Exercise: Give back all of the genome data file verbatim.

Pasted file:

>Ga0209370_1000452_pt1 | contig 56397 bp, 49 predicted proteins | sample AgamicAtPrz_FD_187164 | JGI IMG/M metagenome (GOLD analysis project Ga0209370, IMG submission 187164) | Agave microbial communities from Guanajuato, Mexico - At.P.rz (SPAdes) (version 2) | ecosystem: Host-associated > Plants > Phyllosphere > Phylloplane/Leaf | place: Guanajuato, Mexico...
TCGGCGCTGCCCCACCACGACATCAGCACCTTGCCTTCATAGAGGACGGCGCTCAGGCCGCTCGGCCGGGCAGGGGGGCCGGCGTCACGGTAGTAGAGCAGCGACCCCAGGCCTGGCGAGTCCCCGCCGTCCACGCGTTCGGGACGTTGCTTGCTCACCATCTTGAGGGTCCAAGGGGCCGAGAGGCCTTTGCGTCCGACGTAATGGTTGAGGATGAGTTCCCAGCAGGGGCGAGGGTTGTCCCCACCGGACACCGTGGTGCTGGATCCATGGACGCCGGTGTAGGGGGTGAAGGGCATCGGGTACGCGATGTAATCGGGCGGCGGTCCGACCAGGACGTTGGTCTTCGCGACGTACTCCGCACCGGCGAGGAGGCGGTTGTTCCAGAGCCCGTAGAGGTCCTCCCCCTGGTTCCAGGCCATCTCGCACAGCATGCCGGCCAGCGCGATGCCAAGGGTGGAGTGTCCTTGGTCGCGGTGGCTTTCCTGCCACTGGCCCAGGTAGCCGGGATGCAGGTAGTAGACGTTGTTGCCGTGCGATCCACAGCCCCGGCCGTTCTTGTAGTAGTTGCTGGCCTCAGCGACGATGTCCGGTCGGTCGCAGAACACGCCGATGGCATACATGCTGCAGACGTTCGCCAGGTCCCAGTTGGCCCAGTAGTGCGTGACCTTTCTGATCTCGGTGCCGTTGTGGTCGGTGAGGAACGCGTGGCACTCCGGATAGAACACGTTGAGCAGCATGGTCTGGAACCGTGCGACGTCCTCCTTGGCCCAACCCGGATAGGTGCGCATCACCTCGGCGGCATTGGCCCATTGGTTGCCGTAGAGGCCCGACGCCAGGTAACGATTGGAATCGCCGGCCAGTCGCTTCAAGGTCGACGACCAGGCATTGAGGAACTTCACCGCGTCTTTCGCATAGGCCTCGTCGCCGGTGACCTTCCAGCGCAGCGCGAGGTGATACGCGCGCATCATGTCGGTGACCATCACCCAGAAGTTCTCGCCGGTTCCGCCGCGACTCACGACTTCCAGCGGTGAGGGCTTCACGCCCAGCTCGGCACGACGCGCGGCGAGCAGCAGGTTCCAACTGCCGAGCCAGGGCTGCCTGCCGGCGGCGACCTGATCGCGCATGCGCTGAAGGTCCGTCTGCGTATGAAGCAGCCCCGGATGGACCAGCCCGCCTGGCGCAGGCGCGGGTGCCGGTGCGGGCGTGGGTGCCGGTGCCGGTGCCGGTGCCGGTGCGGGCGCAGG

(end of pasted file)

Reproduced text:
>Ga0209370_1000452_pt1 | contig 56397 bp, 49 predicted proteins | sample AgamicAtPrz_FD_187164 | JGI IMG/M metagenome (GOLD analysis project Ga0209370, IMG submission 187164) | Agave microbial communities from Guanajuato, Mexico - At.P.rz (SPAdes) (version 2) | ecosystem: Host-associated > Plants > Phyllosphere > Phylloplane/Leaf | place: Guanajuato, Mexico...
TCGGCGCTGCCCCACCACGACATCAGCACCTTGCCTTCATAGAGGACGGCGCTCAGGCCGCTCGGCCGGGCAGGGGGGCCGGCGTCACGGTAGTAGAGCAGCGACCCCAGGCCTGGCGAGTCCCCGCCGTCCACGCGTTCGGGACGTTGCTTGCTCACCATCTTGAGGGTCCAAGGGGCCGAGAGGCCTTTGCGTCCGACGTAATGGTTGAGGATGAGTTCCCAGCAGGGGCGAGGGTTGTCCCCACCGGACACCGTGGTGCTGGATCCATGGACGCCGGTGTAGGGGGTGAAGGGCATCGGGTACGCGATGTAATCGGGCGGCGGTCCGACCAGGACGTTGGTCTTCGCGACGTACTCCGCACCGGCGAGGAGGCGGTTGTTCCAGAGCCCGTAGAGGTCCTCCCCCTGGTTCCAGGCCATCTCGCACAGCATGCCGGCCAGCGCGATGCCAAGGGTGGAGTGTCCTTGGTCGCGGTGGCTTTCCTGCCACTGGCCCAGGTAGCCGGGATGCAGGTAGTAGACGTTGTTGCCGTGCGATCCACAGCCCCGGCCGTTCTTGTAGTAGTTGCTGGCCTCAGCGACGATGTCCGGTCGGTCGCAGAACACGCCGATGGCATACATGCTGCAGACGTTCGCCAGGTCCCAGTTGGCCCAGTAGTGCGTGACCTTTCTGATCTCGGTGCCGTTGTGGTCGGTGAGGAACGCGTGGCACTCCGGATAGAACACGTTGAGCAGCATGGTCTGGAACCGTGCGACGTCCTCCTTGGCCCAACCCGGATAGGTGCGCATCACCTCGGCGGCATTGGCCCATTGGTTGCCGTAGAGGCCCGACGCCAGGTAACGATTGGAATCGCCGGCCAGTCGCTTCAAGGTCGACGACCAGGCATTGAGGAACTTCACCGCGTCTTTCGCATAGGCCTCGTCGCCGGTGACCTTCCAGCGCAGCGCGAGGTGATACGCGCGCATCATGTCGGTGACCATCACCCAGAAGTTCTCGCCGGTTCCGCCGCGACTCACGACTTCCAGCGGTGAGGGCTTCACGCCCAGCTCGGCACGACGCGCGGCGAGCAGCAGGTTCCAACTGCCGAGCCAGGGCTGCCTGCCGGCGGCGACCTGATCGCGCATGCGCTGAAGGTCCGTCTGCGTATGAAGCAGCCCCGGATGGACCAGCCCGCCTGGCGCAGGCGCGGGTGCCGGTGCGGGCGTGGGTGCCGGTGCCGGTGCCGGTGCCGGTGCGGGCGCAGG